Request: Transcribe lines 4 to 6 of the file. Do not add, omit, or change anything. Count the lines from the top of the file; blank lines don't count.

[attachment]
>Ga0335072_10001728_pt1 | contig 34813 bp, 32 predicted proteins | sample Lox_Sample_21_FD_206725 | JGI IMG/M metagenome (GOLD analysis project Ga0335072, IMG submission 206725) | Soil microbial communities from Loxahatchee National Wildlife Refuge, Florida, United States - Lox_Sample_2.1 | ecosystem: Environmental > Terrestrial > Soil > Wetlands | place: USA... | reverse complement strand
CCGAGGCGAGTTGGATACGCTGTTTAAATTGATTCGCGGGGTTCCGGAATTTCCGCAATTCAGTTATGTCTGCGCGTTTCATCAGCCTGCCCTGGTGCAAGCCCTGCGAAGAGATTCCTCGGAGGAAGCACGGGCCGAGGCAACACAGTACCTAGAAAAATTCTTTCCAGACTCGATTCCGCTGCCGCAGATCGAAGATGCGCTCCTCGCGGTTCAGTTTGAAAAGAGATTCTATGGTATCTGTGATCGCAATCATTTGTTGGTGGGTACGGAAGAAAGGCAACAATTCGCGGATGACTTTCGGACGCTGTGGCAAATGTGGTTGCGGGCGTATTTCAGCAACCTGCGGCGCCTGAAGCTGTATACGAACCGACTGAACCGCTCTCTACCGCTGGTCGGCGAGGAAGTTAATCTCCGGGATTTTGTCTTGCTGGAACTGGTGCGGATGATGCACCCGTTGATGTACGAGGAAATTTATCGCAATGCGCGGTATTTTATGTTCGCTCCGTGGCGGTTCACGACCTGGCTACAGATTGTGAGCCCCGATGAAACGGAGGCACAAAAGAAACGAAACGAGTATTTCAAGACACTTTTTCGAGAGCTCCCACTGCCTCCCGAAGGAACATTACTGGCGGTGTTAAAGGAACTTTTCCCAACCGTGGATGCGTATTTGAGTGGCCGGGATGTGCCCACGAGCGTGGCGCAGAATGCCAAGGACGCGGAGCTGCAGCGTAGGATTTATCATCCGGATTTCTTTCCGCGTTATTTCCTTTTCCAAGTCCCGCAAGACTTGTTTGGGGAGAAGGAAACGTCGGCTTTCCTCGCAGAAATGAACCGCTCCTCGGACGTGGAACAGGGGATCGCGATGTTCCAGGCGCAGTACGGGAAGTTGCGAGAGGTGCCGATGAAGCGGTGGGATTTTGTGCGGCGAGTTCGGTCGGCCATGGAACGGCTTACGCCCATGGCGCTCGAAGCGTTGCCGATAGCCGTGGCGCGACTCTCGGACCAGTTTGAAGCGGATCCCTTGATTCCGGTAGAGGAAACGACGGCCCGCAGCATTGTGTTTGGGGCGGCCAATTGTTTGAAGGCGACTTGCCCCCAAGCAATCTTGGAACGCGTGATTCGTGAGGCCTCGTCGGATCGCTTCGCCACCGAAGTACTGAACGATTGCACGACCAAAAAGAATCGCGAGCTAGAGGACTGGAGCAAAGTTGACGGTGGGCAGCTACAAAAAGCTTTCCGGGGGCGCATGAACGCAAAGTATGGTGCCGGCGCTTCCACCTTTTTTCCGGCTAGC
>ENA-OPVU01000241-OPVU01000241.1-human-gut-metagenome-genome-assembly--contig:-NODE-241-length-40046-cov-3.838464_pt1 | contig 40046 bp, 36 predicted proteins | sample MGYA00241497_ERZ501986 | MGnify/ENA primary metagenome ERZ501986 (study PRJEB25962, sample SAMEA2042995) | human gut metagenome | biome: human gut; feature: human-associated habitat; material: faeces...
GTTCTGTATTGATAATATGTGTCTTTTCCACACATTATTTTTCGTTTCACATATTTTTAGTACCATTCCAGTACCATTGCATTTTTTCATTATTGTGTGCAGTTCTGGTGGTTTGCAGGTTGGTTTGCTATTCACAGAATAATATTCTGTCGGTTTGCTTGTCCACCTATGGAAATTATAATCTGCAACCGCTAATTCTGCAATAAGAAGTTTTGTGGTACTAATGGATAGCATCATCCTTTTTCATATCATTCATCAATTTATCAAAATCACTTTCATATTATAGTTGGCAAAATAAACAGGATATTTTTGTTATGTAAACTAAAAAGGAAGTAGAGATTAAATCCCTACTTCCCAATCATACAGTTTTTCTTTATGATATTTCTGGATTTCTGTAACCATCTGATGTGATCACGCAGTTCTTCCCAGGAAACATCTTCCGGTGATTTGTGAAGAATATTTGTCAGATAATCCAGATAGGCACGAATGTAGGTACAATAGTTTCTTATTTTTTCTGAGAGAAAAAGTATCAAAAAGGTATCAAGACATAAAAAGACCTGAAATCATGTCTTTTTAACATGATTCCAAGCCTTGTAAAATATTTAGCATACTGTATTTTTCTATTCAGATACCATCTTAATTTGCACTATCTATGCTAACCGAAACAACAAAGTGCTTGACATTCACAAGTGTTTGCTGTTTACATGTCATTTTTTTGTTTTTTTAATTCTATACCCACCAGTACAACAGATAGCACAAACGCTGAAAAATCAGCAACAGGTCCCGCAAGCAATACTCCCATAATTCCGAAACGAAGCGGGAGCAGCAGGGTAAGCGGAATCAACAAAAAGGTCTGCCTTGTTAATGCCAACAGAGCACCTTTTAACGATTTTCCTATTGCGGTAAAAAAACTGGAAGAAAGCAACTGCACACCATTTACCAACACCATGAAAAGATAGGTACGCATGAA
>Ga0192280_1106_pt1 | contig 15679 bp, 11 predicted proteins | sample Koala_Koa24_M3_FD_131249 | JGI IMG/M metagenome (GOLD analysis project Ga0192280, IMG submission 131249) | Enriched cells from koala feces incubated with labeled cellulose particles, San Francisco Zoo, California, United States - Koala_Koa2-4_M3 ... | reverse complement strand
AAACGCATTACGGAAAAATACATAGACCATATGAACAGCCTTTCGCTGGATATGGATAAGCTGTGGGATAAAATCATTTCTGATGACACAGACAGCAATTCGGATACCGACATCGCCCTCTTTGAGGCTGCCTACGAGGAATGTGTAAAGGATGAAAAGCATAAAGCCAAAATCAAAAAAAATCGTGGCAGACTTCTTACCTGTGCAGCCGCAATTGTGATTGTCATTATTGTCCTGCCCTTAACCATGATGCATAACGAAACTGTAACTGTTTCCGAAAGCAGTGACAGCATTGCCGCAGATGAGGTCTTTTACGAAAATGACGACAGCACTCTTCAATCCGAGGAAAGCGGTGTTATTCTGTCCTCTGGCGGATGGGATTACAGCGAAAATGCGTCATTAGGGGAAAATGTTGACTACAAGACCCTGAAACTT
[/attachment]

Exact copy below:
GTTCTGTATTGATAATATGTGTCTTTTCCACACATTATTTTTCGTTTCACATATTTTTAGTACCATTCCAGTACCATTGCATTTTTTCATTATTGTGTGCAGTTCTGGTGGTTTGCAGGTTGGTTTGCTATTCACAGAATAATATTCTGTCGGTTTGCTTGTCCACCTATGGAAATTATAATCTGCAACCGCTAATTCTGCAATAAGAAGTTTTGTGGTACTAATGGATAGCATCATCCTTTTTCATATCATTCATCAATTTATCAAAATCACTTTCATATTATAGTTGGCAAAATAAACAGGATATTTTTGTTATGTAAACTAAAAAGGAAGTAGAGATTAAATCCCTACTTCCCAATCATACAGTTTTTCTTTATGATATTTCTGGATTTCTGTAACCATCTGATGTGATCACGCAGTTCTTCCCAGGAAACATCTTCCGGTGATTTGTGAAGAATATTTGTCAGATAATCCAGATAGGCACGAATGTAGGTACAATAGTTTCTTATTTTTTCTGAGAGAAAAAGTATCAAAAAGGTATCAAGACATAAAAAGACCTGAAATCATGTCTTTTTAACATGATTCCAAGCCTTGTAAAATATTTAGCATACTGTATTTTTCTATTCAGATACCATCTTAATTTGCACTATCTATGCTAACCGAAACAACAAAGTGCTTGACATTCACAAGTGTTTGCTGTTTACATGTCATTTTTTTGTTTTTTTAATTCTATACCCACCAGTACAACAGATAGCACAAACGCTGAAAAATCAGCAACAGGTCCCGCAAGCAATACTCCCATAATTCCGAAACGAAGCGGGAGCAGCAGGGTAAGCGGAATCAACAAAAAGGTCTGCCTTGTTAATGCCAACAGAGCACCTTTTAACGATTTTCCTATTGCGGTAAAAAAACTGGAAGAAAGCAACTGCACACCATTTACCAACACCATGAAAAGATAGGTACGCATGAA
>Ga0192280_1106_pt1 | contig 15679 bp, 11 predicted proteins | sample Koala_Koa24_M3_FD_131249 | JGI IMG/M metagenome (GOLD analysis project Ga0192280, IMG submission 131249) | Enriched cells from koala feces incubated with labeled cellulose particles, San Francisco Zoo, California, United States - Koala_Koa2-4_M3 ... | reverse complement strand
AAACGCATTACGGAAAAATACATAGACCATATGAACAGCCTTTCGCTGGATATGGATAAGCTGTGGGATAAAATCATTTCTGATGACACAGACAGCAATTCGGATACCGACATCGCCCTCTTTGAGGCTGCCTACGAGGAATGTGTAAAGGATGAAAAGCATAAAGCCAAAATCAAAAAAAATCGTGGCAGACTTCTTACCTGTGCAGCCGCAATTGTGATTGTCATTATTGTCCTGCCCTTAACCATGATGCATAACGAAACTGTAACTGTTTCCGAAAGCAGTGACAGCATTGCCGCAGATGAGGTCTTTTACGAAAATGACGACAGCACTCTTCAATCCGAGGAAAGCGGTGTTATTCTGTCCTCTGGCGGATGGGATTACAGCGAAAATGCGTCATTAGGGGAAAATGTTGACTACAAGACCCTGAAACTT